Barkey said the five top issues the county is facing are; ensuring it can attract and retain exceptional employees; navigate through the end of the global pandemic; diversifying employment opportunities for the citizens of Campbell County; manage current and future budgets; and ensuring the community will excel at hosting the Camporee.
When asked where the commissioners should be more involved, and what aspects they should be less involved, Barkey said, “I think had I not been sitting in on these meetings lately and watching meetings on the (Gillette Public Access) I would have changed my opinion on this, but I was pleasantly surprised with the level of professionalism (of the board of commission). Where should they be involved more? It appears they go to all the liaison meetings for all the boards. Just listening to the public, I know there has been some question about the meetings not being open, but I know for the most part you can reach out to all of them.”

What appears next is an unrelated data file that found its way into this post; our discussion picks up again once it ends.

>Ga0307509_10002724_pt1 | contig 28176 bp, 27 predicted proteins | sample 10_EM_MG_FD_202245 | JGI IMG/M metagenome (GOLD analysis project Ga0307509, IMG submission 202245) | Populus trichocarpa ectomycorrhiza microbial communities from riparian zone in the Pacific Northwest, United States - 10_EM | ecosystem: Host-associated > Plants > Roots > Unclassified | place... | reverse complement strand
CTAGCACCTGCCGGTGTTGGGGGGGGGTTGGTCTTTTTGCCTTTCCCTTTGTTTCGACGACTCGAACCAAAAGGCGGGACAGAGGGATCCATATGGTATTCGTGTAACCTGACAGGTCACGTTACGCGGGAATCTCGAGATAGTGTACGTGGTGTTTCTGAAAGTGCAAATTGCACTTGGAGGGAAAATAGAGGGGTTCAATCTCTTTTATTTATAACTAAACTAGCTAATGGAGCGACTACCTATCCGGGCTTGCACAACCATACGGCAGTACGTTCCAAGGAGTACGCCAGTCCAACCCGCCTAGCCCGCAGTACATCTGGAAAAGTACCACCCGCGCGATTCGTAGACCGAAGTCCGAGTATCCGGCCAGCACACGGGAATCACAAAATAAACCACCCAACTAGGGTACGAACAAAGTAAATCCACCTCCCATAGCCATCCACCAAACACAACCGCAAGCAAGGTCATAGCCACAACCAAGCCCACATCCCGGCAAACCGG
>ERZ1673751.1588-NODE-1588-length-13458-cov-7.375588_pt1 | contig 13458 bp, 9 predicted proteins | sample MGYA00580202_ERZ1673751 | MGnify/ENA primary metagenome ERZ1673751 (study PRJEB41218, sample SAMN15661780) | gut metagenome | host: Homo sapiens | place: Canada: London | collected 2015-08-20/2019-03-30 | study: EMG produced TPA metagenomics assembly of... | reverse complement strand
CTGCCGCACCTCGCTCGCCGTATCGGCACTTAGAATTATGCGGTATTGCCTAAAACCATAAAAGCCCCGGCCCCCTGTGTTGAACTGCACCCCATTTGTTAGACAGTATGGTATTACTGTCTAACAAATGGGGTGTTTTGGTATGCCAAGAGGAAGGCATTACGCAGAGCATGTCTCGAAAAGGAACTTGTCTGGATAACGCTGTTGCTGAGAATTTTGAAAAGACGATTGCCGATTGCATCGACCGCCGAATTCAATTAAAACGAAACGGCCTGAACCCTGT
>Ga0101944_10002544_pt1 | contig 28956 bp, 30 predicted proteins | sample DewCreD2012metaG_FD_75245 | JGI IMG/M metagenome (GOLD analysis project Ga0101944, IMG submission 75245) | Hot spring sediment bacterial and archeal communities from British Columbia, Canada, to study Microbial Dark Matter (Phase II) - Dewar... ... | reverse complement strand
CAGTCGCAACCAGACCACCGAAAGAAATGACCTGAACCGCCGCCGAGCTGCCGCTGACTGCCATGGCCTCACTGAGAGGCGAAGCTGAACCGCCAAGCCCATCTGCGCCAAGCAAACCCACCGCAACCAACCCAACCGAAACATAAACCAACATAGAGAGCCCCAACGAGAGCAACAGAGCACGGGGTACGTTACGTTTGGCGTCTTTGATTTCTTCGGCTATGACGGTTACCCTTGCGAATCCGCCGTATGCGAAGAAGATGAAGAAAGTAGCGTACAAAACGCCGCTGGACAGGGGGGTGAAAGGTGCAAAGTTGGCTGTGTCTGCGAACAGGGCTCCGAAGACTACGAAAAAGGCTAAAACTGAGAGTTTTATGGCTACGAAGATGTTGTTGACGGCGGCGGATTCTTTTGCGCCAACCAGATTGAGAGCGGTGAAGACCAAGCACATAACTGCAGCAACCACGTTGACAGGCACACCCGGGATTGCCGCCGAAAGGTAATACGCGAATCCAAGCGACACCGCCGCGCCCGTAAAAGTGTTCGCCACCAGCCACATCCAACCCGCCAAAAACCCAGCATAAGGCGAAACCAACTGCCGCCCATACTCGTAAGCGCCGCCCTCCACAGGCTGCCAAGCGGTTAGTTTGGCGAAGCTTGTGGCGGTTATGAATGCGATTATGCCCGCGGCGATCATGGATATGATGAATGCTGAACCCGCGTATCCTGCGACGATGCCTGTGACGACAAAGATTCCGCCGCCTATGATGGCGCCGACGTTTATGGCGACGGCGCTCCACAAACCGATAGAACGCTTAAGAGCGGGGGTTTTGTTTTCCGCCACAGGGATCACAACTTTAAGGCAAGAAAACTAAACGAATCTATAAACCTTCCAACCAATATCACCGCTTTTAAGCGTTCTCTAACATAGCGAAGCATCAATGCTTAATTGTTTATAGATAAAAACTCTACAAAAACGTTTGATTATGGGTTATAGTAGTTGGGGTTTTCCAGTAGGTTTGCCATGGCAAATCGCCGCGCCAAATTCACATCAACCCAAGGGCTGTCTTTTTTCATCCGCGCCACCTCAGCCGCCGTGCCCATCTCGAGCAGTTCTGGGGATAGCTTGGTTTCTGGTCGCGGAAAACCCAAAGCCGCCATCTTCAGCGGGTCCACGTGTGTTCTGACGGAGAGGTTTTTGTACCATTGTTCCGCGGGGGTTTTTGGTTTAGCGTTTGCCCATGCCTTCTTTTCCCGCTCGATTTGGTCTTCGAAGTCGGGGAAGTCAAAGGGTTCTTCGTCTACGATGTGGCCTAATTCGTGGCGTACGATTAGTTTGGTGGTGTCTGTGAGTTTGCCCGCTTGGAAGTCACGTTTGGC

When asked in the event of a budget surplus, what county services would take priority, Barkey said, “Our assessed value went down last year, and I have a feeling it will be right where it was last year and possibly higher. I don’t know that you need to spend extra money, just because,” she said. “We have a pandemic, hopefully, and God willing, is on the downside, I think it’s frugal to keep some money in the back in case the next surprise.”